“Arkansas Works is a pilot expansion program designed to encourage able-bodied Arkansans without dependents to transition into the workforce, building a stronger, more resilient connection with their communities,” said Attorney General Rutledge. “We urge the U.S. Supreme Court to review those requirements and reaffirm Arkansas’s commitment to making the Medicaid program more sustainable and helping Arkansans obtain employment.”
In February, the U.S. Court of Appeals upheld a lower court’s decision to vacate Arkansas Works. The U.S. Department of Justice is also seeking review in support of Arkansas’s case.
Rutledge Announces Lawsuits Involving Illegal Pyramid SchemesTue, Nov 3, 2020
Says, ‘Don’t be fooled by testimonials that these schemes work’
LITTLE ROCK – Arkansas Attorney General Leslie Rutledge today announced the first step in a law enforcement sweep against illegal pyramid schemes organized and operated in Arkansas. The State has filed lawsuits in Faulkner and Saline Counties alleging Defendants represented to consumers that they could earn a 700% return on investment and “bless” their communities by joining a “Blessing Loom” board and recruiting others to do the same. No products or services were offered in exchange for the payment, only the opportunity to earn money. But, when new participants stopped joining and the pyramids’ organizers started using consumers’ money as their own, consumers lost every dollar contributed and unwittingly participated in illegal pyramid schemes.
“These lawsuits demonstrated that we will not stand by while con artists use deceptive tactics to dupe consumers into get-rich-quick schemes,” said Attorney General Rutledge. “As scam artists find new ways to exploit consumers’ economic fears during the coronavirus pandemic, my office will tirelessly work to hold these bad actors accountable for swindling Arkansans out of their money with promises of large payouts and community goodwill. Remember, when people pay a fee for the opportunity to earn money simply by recruiting others into a program, those people are likely involved in an illegal pyramid scheme. Don’t be fooled by testimonials that these schemes work.”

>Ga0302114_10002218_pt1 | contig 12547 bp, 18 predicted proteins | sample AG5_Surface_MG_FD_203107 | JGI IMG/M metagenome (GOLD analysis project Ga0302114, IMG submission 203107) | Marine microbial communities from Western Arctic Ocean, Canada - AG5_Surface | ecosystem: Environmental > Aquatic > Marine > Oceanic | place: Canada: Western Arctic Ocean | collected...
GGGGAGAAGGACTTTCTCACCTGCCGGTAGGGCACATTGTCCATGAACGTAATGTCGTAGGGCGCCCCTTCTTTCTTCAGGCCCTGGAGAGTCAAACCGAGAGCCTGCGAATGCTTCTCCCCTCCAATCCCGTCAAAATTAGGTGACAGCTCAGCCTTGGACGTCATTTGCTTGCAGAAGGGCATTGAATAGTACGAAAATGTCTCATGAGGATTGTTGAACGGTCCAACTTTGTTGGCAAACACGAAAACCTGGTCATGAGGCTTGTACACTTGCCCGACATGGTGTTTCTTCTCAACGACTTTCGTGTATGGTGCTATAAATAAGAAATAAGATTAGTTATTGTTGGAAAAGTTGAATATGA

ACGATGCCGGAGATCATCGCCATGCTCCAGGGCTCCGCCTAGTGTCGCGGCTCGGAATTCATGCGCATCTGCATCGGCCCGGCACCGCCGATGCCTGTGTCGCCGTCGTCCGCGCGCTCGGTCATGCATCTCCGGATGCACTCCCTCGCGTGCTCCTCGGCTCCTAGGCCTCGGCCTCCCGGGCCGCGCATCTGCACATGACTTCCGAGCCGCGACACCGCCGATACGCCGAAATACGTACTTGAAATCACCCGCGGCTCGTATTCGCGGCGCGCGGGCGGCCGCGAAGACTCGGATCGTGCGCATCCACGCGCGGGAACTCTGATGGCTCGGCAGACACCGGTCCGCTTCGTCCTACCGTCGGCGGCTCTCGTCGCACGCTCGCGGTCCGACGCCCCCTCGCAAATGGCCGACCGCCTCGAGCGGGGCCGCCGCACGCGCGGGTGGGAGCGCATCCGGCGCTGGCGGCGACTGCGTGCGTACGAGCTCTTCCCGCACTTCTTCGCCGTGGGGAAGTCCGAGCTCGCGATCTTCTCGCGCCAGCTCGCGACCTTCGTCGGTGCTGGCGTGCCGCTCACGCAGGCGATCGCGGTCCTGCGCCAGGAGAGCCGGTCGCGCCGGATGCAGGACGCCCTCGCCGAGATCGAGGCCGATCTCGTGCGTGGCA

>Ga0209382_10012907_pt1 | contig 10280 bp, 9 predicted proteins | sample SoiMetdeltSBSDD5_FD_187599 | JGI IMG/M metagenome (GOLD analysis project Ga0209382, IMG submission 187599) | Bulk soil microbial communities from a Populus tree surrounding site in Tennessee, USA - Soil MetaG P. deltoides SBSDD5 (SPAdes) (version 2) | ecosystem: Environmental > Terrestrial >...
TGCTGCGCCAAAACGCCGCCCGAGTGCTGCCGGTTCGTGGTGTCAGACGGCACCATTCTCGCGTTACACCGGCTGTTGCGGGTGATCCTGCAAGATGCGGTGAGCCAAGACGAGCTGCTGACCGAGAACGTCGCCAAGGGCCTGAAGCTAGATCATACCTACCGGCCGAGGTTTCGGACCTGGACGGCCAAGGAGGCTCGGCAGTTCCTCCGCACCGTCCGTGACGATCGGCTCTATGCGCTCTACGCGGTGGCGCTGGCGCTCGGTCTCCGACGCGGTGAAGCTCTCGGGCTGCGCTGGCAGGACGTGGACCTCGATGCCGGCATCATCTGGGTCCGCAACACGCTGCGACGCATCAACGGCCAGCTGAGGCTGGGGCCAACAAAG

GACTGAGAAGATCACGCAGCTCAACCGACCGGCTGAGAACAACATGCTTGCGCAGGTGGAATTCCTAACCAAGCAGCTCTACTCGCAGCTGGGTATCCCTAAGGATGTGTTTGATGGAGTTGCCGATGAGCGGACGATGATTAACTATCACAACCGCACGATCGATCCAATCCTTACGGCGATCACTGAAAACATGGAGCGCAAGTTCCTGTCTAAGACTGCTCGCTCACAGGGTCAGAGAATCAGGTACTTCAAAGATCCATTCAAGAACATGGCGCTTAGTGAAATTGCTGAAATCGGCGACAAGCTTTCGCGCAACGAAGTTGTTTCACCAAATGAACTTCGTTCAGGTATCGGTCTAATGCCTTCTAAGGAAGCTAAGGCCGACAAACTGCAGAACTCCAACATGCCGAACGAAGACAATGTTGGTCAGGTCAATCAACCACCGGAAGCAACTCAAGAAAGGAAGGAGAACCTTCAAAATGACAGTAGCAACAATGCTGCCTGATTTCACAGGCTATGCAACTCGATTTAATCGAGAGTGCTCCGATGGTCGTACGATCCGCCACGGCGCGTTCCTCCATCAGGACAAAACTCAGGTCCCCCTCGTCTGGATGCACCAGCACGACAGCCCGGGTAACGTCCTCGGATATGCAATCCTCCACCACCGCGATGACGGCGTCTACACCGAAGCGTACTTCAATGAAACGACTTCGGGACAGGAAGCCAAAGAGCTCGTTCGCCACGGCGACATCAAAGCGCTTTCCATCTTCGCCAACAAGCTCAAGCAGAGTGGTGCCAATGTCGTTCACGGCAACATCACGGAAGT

Rutledge’s suit filed in Faulkner County alleges the Lackland family violated the Arkansas Deceptive Trade Practices Act (ADTPA) by organizing and operating a pyramid scheme they called “Passionate Minds Circle of Wealth.” Within eight months, more than $320,000 was deposited into separate bank accounts held by Scottie Lackland and his wife Valentina from Marion, their adult daughter Sydney Lackland from Marion, and their son Scottie D. Lackland II from Conway, who is also employed as a Little Rock Police Officer. Consumers were encouraged to join with a $500 “gift” that would grow into a $4,000 “blessing” in just 28 days, but, instead, the Lacklands converted consumers’ money and used it to pay off their debt, bolster their savings accounts, and purchase luxury goods and services, including plastic surgery.
Rutledge’s suit filed in Saline County alleges similar ADTPA violations were made by Alexander-resident Ramona McGee, who is employed by the Little Rock School District as a coach at Pulaski Heights Middle School. McGee held weekly meetings to recruit participants to join the pyramid scheme she organized, called the “Family Blessing Circle.” In exchange for a $1,400 “donation,” McGee represented participants would receive $11,200 in four to six weeks. Over just a few months, she deposited tens of thousands of dollars into her checking account and used that money to pay for vacations, shopping sprees and jewelry. Consumers were left with nothing to show for their spent money.
Each Defendant faces a $10,000 fine for each violation of the ADTPA.
Attorney General Rutledge has identified several tips for Arkansans to use in protecting themselves against pyramid schemes:
- If something sounds too good to be true, then it probably is. Know that large sums of money generally do not result from small investments.
- Be wary of “opportunities” to invest your money in programs that require you to bring in subsequent investors to increase your profit or recoup your initial investment.
- Just because something appears to be fun and was shared by a friend or family member, doesn’t mean there isn’t an inherent risk.
- Independently verify the legitimacy of any investment before you invest.
For more tips to help avoid falling victim to schemes similar to this, or to file a consumer-related claim with the Arkansas Attorney General’s Office, call (800) 482-8982, email email@example.com or visit ArkansasAG.gov.